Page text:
Grace, a plant-loving friend of mine, wrote to me today about seeing a white Geranium (Geranium caespitosum – Wild Geranium) which is usually a beautiful wine color.
She also saw a number of Long-tube ipomopsis plants (Ipomopsis tenuituba subsp. macrosiphon), each one with a different color.
When we see flowers in nature, we expect them always to be their own particular color, and for many wildflowers, that is pretty well true. There are some, like Richardson’s Geranium (Geranium richardsonii), that routinely come in white, pink or purple, and we come to expect that.
But when we go to the florist to buy flowers, we are pretty sure that many species will come in a variety of colors, like the roses I bought for my wife to celebrate her birthday.
As I have hiked trails in the mountains and valleys of Arizona, I have come to know many of the flowers. I usually can identify the plant by the color and shape of the flowers. And every now and again they fool me, and appear in the “wrong” color. In this case, the alternative color gives them a special attraction. I find the same when it comes to the skin colors of human beings.
We love the clear blue skies in Arizona. And we love the rain. Plant lovers also love imagining great bursts of color after a rainy season. And we are often disappointed. We had quite a bit of rain in December 2018, and over 18″ for the year (compared to the usual 10″-12″). At our house there were only three days of rain in early January. There was a lot of rain in February, so we expected a great spring bloom. Some parts of Arizona, and especially southern California got magnificent displays, but around the Tucson area it was ok but not spectacular.
Between the end of the last week of February and the first week of July, we had only four days with measurable rain (a period of 134 days). The monsoon rains were late coming, and, in the Tucson valley we had three good rainstorms in July and another three in August. In between we have had some of the hottest days on record. So even though our total rainfall for the year to date at our house is over 8″, (well above average), the wildflowers are not doing well this year. Today I talked with a friend who keeps bees, who explained that the lack of flowers has meant that one of his four hives is now empty. Evidently the bees have flown off to find a place with more nectar.
The amazing thing to me is how resilient plants are. They manage to survive through the tough times, and flourish in the good times. We, it seems, need to stop anticipating whether it will be a good season for flowers or not, and just enjoy what we get.
August 17, 2019
When the sun sets over the ocean, you can see a shaft of light in the water reflecting its glow. Some time ago I read about moments when the reflection goes upward, into the sky. In this case I suppose it is reflecting off of water particles in the air. Recently I was thrilled to catch this phenomenon in a photograph, taken from our back porch.
Reflections can have quite a charm. Now that I am less than a month away from my 92 birthday, I am reflecting quite a bit. I am especially bringing to mind some of the wonderful trails my wife, Louise, and I have taken in the 37 years we have lived in Arizona.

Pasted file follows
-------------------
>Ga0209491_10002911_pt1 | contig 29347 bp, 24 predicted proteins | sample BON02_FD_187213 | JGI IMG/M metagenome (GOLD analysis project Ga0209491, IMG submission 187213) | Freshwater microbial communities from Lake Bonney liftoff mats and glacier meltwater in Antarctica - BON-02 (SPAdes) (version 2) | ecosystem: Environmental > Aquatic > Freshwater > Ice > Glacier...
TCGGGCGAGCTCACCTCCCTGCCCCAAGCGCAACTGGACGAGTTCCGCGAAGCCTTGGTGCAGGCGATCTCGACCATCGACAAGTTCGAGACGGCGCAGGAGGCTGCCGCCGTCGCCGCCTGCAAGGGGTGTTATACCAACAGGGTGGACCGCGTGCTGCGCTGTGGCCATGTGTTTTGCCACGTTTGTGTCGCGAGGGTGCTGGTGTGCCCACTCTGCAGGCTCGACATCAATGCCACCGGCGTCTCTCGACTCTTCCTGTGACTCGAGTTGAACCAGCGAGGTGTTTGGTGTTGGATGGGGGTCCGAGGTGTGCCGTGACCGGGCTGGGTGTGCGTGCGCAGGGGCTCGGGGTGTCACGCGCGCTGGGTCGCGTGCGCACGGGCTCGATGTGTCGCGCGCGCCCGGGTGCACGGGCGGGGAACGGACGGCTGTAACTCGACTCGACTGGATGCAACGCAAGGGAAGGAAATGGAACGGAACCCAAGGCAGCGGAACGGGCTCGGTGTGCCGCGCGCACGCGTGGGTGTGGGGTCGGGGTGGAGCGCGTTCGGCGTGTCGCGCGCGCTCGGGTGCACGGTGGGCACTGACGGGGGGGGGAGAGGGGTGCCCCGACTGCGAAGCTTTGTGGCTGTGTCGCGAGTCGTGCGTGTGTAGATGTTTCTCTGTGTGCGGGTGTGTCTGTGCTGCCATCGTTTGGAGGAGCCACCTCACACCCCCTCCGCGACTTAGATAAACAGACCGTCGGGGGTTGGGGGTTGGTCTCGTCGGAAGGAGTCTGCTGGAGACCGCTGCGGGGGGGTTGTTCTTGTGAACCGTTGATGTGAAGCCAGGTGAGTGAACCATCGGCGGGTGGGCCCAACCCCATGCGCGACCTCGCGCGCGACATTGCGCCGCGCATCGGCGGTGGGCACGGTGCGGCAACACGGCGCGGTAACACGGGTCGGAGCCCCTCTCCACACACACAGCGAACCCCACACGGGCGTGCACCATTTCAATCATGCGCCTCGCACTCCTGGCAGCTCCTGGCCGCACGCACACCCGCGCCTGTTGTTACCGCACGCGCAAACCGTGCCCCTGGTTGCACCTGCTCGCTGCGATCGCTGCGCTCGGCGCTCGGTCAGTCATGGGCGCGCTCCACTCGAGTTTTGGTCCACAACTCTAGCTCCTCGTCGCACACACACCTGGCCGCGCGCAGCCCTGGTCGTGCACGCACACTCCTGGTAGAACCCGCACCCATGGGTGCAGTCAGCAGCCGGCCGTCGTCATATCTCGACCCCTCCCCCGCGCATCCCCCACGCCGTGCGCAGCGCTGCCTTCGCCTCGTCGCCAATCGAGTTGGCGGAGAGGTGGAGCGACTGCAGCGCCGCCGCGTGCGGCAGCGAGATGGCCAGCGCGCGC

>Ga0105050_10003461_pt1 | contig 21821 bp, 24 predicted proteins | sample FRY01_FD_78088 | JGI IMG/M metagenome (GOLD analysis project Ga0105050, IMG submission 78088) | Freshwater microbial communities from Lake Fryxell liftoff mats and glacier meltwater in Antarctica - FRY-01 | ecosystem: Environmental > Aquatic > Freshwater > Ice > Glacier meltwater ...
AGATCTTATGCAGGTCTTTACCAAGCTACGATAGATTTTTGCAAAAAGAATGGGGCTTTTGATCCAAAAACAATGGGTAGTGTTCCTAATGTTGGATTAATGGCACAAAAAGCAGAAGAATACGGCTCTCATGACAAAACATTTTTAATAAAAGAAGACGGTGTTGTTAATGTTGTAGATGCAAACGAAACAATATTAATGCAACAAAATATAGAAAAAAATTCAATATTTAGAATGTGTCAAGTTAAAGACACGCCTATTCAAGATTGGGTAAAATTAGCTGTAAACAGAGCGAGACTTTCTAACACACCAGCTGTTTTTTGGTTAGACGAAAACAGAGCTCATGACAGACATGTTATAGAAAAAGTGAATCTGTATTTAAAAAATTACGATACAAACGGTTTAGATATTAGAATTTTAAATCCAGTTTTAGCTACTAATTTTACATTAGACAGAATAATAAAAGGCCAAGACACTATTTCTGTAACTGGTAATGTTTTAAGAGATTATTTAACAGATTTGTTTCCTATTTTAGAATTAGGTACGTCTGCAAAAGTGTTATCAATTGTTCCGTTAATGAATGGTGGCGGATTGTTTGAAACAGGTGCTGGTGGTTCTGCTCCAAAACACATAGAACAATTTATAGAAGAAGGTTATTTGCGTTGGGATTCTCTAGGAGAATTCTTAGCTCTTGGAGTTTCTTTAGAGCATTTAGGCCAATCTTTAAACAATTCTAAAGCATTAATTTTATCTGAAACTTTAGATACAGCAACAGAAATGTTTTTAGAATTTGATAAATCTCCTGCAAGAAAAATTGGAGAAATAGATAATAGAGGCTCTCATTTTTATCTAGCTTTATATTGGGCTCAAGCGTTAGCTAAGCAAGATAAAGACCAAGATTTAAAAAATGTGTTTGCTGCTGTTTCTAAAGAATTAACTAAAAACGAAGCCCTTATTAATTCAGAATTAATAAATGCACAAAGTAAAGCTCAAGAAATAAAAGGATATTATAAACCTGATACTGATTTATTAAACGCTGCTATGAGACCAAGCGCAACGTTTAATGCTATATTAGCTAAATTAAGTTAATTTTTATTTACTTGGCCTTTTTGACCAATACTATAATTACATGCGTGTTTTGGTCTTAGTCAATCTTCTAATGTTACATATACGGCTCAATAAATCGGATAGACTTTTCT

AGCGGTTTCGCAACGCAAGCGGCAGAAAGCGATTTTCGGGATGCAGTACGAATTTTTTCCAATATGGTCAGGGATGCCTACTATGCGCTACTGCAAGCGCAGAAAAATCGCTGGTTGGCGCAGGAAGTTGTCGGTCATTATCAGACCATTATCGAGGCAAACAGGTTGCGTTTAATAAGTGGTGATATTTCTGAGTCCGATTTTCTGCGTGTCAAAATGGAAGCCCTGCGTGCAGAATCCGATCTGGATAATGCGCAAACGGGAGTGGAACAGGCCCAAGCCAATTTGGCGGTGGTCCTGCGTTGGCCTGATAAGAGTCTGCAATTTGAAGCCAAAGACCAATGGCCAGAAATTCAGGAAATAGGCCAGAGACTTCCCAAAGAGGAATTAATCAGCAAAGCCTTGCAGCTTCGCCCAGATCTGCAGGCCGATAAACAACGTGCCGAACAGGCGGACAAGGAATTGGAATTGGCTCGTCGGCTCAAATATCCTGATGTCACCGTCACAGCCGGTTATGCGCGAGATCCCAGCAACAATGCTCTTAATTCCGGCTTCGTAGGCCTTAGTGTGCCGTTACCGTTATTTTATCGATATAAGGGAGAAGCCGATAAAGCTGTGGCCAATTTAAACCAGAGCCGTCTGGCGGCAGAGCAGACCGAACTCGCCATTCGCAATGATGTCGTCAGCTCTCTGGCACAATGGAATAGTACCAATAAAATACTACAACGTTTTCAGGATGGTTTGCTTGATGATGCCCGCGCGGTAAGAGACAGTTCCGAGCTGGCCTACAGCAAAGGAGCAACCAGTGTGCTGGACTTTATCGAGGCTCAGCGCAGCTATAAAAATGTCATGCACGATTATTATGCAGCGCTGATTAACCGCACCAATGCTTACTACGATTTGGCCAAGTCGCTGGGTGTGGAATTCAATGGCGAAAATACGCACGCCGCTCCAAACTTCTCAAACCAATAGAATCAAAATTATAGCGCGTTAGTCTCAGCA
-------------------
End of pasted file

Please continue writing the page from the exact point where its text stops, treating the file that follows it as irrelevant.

The most spectacular of these was a rim-to-rim hike in the Grand Canyon, about 18 years ago. Louise’s sister, Ann, had the idea. In the end eight of us did the hike, including Ann’s family, Zuber cousins and our son, Owen. The actual hike was on Tuesday, Oct. 2, 2001. There was a full moon that night. The steep walls of the canyon meant that we did not see the moon rise at all, and even much later could only see it shining on the distant cliffs. We arrived at the end of our journey at 11:30 pm. By then we were bathed in moonlight, and feeling remarkably good given the fact that we had hiked 24 miles in 17 hours. It was not exactly a break-neck pace, but we did it. The next day we noticed that we had no sore muscles or blisters. We felt fine.
How did my wife, who was 72 at the time, and I (just turned 74) manage such a feat? The simple answer was “training.” For months we tackled all kinds of trails in various times of day, gradually building up our endurance. In addition to getting us in condition for the long hike, it took us deeper on familiar trails than we had been before, and allowed us to further extend our knowledge of the scenic beauty in this magnificent state.
All this is coming back into my memory because my health now does not allow me to take long hikes. For the last twenty years, every week I have taken part in summer plant walks. Originally they were led by Dr. Bob Porter, and Joan Tedford. For the last eight years I have been the leader. And the hikes have grown. About forty people were on the last one on August 1. We ended the hike in Marshall Gulch, where more people joined us for a wonderful picnic and celebration. I was very touched. These walks have meant so much to me and I know I will miss them, and the wonderful people who share them.
I will continue to go to the mountains, enjoying the beauty of the landscape and its flora and fauna. And I will have more time for reflection.